EXCERPT from "I Write Short Stories" by Michael Bracken in Many Genres, One Craft: Lessons in Writing Popular Fiction
I write short stories. A lot of them.
In a publishing environment where many writers bemoan the lack of markets for short fiction, I've placed almost 900 short stories. That's 2.7 million words, give or take, or the equivalent of 45 short novels.
When I began writing as a teenager in the 1970s, short story publication was considered the first step to becoming a genre novelist. Writers learned their craft by publishing short fiction in the popular magazines of the day before grappling with the complexity and length of novels. They established writing credentials, providing heft to their query and cover letters, and developed a readership before their first novel ever hit the wire racks at the grocery store.
That doesn't seem to happen much today, and many writers, perhaps encouraged by the ease of publication offered by low-cost vanity publishing companies, leap directly into novel writing without first establishing their writing skills and publishing credentials. Among those who succeed as novelists, some write short stories as an afterthought and some established genre novelists write short fiction only at the invitation of anthology editors.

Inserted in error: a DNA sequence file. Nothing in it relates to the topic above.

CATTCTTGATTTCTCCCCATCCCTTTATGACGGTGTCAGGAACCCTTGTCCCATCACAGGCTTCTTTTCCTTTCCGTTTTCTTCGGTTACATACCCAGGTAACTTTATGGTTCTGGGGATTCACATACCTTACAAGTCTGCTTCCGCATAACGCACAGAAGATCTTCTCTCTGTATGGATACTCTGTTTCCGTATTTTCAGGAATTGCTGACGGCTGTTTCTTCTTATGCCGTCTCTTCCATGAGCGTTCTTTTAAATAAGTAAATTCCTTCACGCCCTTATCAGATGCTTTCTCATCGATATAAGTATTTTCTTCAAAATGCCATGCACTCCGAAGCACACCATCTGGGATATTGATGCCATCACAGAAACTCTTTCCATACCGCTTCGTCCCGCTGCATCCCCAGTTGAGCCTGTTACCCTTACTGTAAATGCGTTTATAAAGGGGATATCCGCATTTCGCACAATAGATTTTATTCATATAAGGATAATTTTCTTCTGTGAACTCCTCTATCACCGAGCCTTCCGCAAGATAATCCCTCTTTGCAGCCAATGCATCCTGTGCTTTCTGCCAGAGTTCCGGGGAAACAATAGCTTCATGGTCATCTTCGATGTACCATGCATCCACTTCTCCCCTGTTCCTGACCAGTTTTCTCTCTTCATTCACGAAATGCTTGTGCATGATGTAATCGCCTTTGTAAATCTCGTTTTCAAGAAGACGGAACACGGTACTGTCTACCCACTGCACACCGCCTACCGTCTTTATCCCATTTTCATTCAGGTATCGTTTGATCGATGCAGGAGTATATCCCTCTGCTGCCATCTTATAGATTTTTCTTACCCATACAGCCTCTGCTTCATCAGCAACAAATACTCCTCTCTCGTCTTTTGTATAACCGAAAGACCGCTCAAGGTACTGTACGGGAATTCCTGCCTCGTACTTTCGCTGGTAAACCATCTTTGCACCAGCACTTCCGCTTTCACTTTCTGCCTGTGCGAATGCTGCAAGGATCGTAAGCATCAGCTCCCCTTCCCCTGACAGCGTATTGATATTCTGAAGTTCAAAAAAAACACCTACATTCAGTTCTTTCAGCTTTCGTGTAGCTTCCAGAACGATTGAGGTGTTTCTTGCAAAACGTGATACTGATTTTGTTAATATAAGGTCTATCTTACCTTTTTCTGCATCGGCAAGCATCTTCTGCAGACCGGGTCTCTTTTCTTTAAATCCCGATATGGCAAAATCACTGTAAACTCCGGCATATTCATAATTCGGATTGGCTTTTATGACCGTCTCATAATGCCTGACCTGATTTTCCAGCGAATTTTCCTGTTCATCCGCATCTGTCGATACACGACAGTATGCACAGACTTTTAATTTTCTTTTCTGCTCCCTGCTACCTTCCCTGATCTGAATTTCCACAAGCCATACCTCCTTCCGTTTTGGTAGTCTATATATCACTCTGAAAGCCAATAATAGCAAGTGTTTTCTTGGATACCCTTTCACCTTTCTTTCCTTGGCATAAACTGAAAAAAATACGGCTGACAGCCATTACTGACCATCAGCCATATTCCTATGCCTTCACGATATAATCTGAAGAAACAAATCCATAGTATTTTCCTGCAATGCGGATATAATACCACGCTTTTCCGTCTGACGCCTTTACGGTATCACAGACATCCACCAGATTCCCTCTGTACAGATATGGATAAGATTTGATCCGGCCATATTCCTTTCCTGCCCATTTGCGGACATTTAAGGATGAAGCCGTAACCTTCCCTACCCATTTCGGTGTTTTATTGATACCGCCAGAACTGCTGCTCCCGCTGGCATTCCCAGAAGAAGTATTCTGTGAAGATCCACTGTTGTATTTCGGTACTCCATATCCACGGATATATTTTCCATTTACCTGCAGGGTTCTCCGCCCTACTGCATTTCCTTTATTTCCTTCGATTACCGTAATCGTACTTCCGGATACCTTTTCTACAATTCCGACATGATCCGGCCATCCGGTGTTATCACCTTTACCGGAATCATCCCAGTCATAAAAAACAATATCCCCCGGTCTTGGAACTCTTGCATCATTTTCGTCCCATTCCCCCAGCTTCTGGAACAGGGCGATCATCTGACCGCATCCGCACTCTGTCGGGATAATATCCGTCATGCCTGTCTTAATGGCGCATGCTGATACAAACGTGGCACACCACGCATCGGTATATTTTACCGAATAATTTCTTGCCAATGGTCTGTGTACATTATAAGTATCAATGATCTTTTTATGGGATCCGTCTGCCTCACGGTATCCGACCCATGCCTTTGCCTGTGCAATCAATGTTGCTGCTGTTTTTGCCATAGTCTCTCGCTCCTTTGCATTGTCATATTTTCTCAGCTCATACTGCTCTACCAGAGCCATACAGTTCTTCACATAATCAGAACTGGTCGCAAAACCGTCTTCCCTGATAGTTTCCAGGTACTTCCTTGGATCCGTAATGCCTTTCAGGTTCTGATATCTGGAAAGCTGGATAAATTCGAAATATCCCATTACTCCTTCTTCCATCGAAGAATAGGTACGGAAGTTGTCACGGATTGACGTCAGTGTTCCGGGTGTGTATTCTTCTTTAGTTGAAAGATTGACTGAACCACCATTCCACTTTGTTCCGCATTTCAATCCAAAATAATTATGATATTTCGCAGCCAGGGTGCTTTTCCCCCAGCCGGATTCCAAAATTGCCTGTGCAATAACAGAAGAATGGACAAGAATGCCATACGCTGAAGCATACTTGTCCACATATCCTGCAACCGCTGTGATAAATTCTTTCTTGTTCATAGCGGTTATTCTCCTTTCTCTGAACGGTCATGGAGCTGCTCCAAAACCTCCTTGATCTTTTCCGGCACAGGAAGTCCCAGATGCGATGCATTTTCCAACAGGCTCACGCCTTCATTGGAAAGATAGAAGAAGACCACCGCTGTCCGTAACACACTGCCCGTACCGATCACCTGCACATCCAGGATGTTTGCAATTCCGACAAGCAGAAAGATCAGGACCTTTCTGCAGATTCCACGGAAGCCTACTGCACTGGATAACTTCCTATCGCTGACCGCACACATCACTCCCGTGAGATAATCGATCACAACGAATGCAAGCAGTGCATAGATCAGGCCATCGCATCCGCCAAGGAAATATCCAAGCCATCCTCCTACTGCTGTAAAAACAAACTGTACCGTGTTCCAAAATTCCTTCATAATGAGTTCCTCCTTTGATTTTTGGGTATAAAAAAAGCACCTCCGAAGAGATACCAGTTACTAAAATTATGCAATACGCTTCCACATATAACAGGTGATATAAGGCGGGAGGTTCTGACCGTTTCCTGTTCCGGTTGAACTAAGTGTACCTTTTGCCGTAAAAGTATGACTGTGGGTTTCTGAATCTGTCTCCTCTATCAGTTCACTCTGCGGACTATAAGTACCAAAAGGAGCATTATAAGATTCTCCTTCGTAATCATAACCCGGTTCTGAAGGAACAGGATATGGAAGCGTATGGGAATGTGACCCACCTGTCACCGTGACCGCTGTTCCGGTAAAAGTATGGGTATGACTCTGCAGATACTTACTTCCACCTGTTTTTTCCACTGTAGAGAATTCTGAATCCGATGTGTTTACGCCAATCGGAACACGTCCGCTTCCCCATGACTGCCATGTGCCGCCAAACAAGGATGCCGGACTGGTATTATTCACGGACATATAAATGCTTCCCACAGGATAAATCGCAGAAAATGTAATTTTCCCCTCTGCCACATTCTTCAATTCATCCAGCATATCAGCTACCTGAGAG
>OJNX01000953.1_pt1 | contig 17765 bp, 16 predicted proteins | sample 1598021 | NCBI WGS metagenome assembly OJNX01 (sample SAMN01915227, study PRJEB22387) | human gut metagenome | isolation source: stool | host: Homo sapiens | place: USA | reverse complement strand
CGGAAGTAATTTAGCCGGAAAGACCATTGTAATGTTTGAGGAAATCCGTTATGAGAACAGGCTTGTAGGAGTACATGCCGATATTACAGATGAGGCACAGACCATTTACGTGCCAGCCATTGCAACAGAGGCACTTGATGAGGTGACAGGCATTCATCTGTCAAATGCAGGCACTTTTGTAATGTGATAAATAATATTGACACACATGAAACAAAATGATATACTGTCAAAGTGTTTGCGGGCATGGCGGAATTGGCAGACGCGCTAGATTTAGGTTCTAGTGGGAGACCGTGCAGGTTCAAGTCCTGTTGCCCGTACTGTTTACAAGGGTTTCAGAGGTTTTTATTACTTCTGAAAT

Michael Bracken is the author of 11 books, including All White Girls, Deadly Campaign, and Tequila Sunrise. More than 800 of his short stories have been published worldwide. His “Dreams Unborn” was named one of The Best American Mystery Stories 2005 and “All My Yesterdays” received a Derringer Award. Bracken edited five crime fiction anthologies whose stories have been short-listed for the Anthony, Derringer, Edgar, and Shamus awards. Bracken served as V.P. of both the Private Eye Writers of America and the Mystery Writers of America’s Southwest chapter. He also belongs to the Horror Writers Association and Science Fiction and Fantasy Writers of America. Bracken received his B.A. in Professional Writing from Baylor University.